Thousands of hunt supporters turn out on Boxing Day. Supporters of the ban gear for fight.
Ignoring icy conditions left behind by harsh winter weather across England, about three hundred hunts and thousands of their supporters carried on with traditional Boxing Day meets.
Five thousand supporters are said to have turned out for the Heythrop meet alone, six thousand for the Avon Vale, while four hundred gathered in support of the Exmoor Foxhounds where Tony Wright had been the first huntsman convicted under the Act. (Wright was acquitted after a legal battle lasting three years.) The large turnouts were intended to be seen as evidence of the support for an overturn of the hunting ban to which many Tory Members of Parliament are pledged.
Meanwhile, animal rights activists and their champions in government gird for the battle. Environment Secretary Hilary Benn has kicked off a campaign to support the ban, his action supported by Prime Minister Gordon Brown looking to solidify the Labour vote in the coming elections.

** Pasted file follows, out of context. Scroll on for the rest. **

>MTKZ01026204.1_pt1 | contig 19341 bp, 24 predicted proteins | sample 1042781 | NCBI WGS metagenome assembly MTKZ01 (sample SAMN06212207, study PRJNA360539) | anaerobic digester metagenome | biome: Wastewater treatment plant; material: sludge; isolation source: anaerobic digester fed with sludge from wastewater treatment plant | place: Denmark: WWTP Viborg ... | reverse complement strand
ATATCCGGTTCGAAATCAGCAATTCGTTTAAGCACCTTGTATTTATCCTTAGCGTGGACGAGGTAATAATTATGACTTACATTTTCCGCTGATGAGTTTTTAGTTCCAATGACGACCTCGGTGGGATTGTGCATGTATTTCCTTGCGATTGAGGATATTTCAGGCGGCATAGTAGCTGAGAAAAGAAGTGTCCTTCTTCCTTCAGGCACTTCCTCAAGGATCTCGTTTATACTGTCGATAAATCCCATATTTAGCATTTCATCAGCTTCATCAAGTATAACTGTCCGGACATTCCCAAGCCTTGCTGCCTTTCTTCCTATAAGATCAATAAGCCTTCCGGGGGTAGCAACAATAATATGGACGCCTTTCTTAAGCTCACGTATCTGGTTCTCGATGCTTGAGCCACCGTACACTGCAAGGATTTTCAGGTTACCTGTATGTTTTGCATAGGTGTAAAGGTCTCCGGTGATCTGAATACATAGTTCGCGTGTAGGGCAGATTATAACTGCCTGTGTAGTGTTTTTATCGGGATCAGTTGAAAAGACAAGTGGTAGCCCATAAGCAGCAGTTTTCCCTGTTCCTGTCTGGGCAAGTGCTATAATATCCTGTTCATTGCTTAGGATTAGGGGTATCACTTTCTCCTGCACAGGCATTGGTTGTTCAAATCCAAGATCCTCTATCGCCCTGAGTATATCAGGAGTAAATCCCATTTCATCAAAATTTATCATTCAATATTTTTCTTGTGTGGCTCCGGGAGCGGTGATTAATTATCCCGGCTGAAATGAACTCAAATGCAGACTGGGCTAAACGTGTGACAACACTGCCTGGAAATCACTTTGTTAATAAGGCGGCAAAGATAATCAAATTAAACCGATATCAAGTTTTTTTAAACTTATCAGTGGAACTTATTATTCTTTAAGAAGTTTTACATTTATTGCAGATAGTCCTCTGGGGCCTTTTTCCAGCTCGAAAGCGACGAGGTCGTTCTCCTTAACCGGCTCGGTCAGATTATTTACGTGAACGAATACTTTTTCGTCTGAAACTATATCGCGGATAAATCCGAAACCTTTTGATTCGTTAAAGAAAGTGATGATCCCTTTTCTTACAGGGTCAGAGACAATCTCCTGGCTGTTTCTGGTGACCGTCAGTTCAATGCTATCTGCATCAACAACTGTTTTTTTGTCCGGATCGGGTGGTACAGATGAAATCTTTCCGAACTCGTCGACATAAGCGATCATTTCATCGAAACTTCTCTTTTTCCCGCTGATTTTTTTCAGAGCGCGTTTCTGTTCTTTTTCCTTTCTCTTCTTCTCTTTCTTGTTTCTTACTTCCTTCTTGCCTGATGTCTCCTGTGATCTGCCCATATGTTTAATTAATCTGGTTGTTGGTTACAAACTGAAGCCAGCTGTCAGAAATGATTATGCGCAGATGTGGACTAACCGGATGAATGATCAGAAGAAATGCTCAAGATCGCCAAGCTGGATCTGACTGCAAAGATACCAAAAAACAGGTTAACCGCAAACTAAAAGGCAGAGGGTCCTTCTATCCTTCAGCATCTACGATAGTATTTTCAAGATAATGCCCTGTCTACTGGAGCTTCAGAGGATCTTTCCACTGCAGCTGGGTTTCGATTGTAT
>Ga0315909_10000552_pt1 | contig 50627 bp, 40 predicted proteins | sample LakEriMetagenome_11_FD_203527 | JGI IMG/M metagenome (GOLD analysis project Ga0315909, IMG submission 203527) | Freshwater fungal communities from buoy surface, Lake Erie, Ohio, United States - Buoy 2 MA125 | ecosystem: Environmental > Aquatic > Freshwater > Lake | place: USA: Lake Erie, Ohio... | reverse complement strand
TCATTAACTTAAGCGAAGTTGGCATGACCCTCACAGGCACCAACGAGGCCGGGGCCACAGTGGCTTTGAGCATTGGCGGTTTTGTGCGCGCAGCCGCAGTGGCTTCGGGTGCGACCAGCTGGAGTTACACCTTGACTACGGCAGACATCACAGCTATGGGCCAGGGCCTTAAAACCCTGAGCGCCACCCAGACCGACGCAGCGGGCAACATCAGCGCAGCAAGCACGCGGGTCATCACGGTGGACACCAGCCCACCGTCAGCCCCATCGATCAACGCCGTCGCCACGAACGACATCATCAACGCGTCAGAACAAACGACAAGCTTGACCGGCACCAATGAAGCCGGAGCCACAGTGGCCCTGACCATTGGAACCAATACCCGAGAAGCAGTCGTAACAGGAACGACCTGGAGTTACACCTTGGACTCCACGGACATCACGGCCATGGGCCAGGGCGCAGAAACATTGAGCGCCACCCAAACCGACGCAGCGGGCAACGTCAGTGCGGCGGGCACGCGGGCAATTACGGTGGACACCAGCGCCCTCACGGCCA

A recent poll taken on Boxing Day, however, shows that fifty-seven percent believe the ban is not working, and forty-nine percent believe that the Act should be either repealed or given a free vote in Parliament.
Since 2005 when the Hunting Act was enacted, there have been only three successful prosecutions for illegal hunting, while thousand of hours of police time and millions of pounds of taxpayer money have been spent. During this period, the sport has actually grown in popularity.
Hunt supporters characterize the Act as failed and unworkable. Countryside Alliance chief executive Simon Hart called the Act “a spiteful piece of state bullying and class warfare, which never had anything to do with animal welfare.”
Anticipating an explosive confrontation between hunt supporters and animal rights activists, Tories are preparing strong hunting regulations to which hunts will have to conform after the ban is overturned to reassure citizens who have legitimate concerns about animal cruelty.